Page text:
It is no secret that obesity is running rampant throughout the United States.
According to the Centers for Disease Control & Prevention (CDC), more than 78 million, or more than one-third, of American adults, are considered obese.1
As a result of this obesity rate, the weight loss industry is also sizeable. According to the national news show 20/20, there are now an estimated more than 100 million American adults on diets (85 percent of whom are women) who spend more than $20 billion on various diet items, including books, drugs, videos, supplements, and surgeries, to help them lose weight (watch the 20/20 segment here).2 Unfortunately, most dieters will typically make four to five attempts to lose weight each year.
DCs can tap into this market by recognizing the added value of offering their patients weight loss services such as laser treatments. Even those patients who have already committed themselves to a weight loss and exercise program may still benefit from laser therapy for weight loss in order to remove stubborn pockets of fat that have not responded to diet or exercise.
There are several different laser treatments for removing fat from targeted areas of the body. Two such procedures that do not involve surgery are hot or cold low level laser therapy (LLLT). These two procedures work in different ways to remove fat.3
- Hot laser therapy: In this treatment, high-power lasers are used to heat the body tissue at targeted areas to firm up the skin by stimulating collagen (a protein in the body that fills out the skin over the skeletal framework). As part of this process, fat cells are also heated and eventually die, upon which the body naturally flushes out the fat.3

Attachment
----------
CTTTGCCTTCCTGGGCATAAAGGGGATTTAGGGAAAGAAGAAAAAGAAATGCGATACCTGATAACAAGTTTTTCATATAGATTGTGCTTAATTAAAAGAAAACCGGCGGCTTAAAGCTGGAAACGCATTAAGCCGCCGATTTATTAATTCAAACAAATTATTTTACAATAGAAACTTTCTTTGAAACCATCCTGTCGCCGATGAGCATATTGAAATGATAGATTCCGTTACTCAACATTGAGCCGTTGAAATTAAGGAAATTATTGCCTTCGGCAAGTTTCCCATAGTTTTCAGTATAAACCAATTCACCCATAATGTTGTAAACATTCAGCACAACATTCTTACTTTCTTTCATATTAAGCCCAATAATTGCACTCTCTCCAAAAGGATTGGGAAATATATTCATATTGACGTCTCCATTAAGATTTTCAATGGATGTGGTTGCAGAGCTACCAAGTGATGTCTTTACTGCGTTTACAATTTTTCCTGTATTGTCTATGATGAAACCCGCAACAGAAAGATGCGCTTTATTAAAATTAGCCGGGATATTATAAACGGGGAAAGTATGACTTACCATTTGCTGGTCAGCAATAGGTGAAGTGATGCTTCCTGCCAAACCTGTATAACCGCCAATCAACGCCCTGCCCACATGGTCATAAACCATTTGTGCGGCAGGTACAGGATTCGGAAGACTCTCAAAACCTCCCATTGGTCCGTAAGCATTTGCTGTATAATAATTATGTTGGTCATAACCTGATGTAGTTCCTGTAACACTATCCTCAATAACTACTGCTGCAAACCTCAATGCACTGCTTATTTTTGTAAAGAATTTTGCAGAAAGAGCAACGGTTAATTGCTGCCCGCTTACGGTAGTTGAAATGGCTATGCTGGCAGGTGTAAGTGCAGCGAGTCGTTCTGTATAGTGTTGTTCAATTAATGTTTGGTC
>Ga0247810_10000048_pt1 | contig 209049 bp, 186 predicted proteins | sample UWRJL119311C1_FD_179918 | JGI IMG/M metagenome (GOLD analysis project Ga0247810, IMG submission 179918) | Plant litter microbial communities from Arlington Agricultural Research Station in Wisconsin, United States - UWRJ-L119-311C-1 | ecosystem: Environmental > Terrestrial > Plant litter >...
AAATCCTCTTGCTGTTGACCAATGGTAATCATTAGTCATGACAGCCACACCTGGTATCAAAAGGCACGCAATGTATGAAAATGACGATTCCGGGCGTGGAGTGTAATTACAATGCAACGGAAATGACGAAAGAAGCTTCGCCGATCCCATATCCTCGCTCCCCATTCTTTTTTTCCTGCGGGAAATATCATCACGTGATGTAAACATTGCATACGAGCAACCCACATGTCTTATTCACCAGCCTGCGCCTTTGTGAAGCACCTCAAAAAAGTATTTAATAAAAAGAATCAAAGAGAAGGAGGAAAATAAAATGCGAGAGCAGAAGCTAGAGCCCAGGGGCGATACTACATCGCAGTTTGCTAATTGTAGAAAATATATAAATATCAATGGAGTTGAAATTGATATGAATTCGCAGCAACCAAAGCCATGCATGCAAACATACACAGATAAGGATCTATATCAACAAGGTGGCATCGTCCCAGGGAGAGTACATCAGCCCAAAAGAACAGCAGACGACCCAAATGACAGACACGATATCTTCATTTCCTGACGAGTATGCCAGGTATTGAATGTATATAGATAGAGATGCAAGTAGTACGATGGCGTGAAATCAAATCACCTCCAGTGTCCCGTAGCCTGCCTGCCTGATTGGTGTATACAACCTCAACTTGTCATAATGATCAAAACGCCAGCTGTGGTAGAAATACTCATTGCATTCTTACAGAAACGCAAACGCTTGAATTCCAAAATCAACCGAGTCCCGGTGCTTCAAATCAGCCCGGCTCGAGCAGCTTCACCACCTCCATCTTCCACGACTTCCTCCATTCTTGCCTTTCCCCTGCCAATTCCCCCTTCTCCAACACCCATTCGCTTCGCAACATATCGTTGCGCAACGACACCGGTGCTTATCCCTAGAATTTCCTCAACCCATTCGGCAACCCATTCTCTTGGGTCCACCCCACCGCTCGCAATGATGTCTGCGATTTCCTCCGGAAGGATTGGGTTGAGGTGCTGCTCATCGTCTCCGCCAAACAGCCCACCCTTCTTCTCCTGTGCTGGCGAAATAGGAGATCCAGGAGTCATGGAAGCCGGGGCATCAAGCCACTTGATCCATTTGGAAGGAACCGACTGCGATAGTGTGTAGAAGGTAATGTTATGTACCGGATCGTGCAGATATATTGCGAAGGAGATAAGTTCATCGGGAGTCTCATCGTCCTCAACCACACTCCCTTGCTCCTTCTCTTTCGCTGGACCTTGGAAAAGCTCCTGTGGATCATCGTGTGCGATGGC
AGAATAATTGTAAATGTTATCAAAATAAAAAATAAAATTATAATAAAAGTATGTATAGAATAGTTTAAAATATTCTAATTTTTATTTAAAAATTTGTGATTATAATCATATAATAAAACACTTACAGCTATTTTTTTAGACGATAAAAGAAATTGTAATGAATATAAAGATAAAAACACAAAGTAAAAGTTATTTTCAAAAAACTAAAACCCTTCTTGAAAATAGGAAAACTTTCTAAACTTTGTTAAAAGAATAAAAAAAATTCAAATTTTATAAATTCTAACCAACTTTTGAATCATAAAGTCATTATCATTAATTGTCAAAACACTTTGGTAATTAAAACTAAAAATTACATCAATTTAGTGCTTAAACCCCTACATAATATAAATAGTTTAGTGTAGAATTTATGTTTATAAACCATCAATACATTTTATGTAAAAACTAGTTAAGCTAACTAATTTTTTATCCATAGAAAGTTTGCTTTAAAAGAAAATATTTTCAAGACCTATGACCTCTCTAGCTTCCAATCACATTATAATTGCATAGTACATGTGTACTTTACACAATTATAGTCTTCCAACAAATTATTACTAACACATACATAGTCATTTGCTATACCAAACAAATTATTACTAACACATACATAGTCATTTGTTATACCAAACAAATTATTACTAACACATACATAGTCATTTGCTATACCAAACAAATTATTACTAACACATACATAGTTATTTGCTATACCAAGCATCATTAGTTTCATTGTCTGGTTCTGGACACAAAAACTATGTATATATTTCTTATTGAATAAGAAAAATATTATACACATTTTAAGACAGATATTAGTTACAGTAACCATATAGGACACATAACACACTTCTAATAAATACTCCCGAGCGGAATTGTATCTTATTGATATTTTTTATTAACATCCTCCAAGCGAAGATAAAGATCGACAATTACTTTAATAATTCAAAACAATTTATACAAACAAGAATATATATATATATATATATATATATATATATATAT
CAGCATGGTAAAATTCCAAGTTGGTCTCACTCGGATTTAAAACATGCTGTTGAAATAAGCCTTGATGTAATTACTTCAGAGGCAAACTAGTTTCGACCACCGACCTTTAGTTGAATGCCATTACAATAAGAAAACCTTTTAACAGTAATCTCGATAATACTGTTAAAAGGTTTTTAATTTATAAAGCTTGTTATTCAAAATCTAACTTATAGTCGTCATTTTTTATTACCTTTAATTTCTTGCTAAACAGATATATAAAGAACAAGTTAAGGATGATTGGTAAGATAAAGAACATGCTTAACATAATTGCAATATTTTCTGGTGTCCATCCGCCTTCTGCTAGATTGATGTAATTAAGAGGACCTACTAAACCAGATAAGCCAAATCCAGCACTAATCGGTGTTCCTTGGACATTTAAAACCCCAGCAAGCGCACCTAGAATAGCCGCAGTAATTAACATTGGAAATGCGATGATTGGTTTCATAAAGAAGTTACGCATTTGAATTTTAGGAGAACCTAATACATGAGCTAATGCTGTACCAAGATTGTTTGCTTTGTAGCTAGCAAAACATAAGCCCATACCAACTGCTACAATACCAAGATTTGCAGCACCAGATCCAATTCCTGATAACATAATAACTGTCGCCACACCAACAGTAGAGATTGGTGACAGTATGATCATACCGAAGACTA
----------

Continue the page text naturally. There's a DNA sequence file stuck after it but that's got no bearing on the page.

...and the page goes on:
- Cold laser therapy: As the name implies, cold lasers do not heat the body. Instead, when the cold laser is targeted at fat cells, it will crystallize and push the fat out into the body, which will flush it out. Unlike hot laser therapy, there is no risk of damage surrounding cells. This form of fat removal takes longer than hot laser therapy and may require several visits.3
What does the research say?
A study published in the August 2013 issue of Lasers in Surgery and Medicine looked at the literature for the use of cold LLT to remove fat, reduce cellulite, and improve the blood lipid profile. After looking at the literature, the authors concluded: “The studies as of today suggest that LLLT has a potential to be used in fat and cellulite reduction as well as in improvement of blood lipid profile without any significant side effects.”4
1 Centers for Disease Control and Prevention. “Adult obesity facts.” CDC.gov.http://www.cdc.gov/obesity/data/adult.html. Updated September 2014. Accessed February 2015.
2 ABC News Staff. “100 million dieters, $20 billion: The weight-loss industry by the numbers.” ABCNews.com.http://abcnews.go.com/Health/100-million-dieters-20-billion-weight-loss-industry/story?id=16297197. Published May 2012. Accessed February 2015.
3 New Beauty. “Fat melters and fat reducers: Heat vs. Cold fat melters.” NewBeauty.com.http://www.newbeauty.com/treatments/fat-melters/514-heat-vs-cold-fat-melters/. Accessed February 2015.
4 Avci P, Gupta G, Hamblin M, Nyame T, Sadasivam M. Low-level laser therapy for fat layer reduction: A comprehensive review. Lasers Surg Med. 2013:45(6);349–357.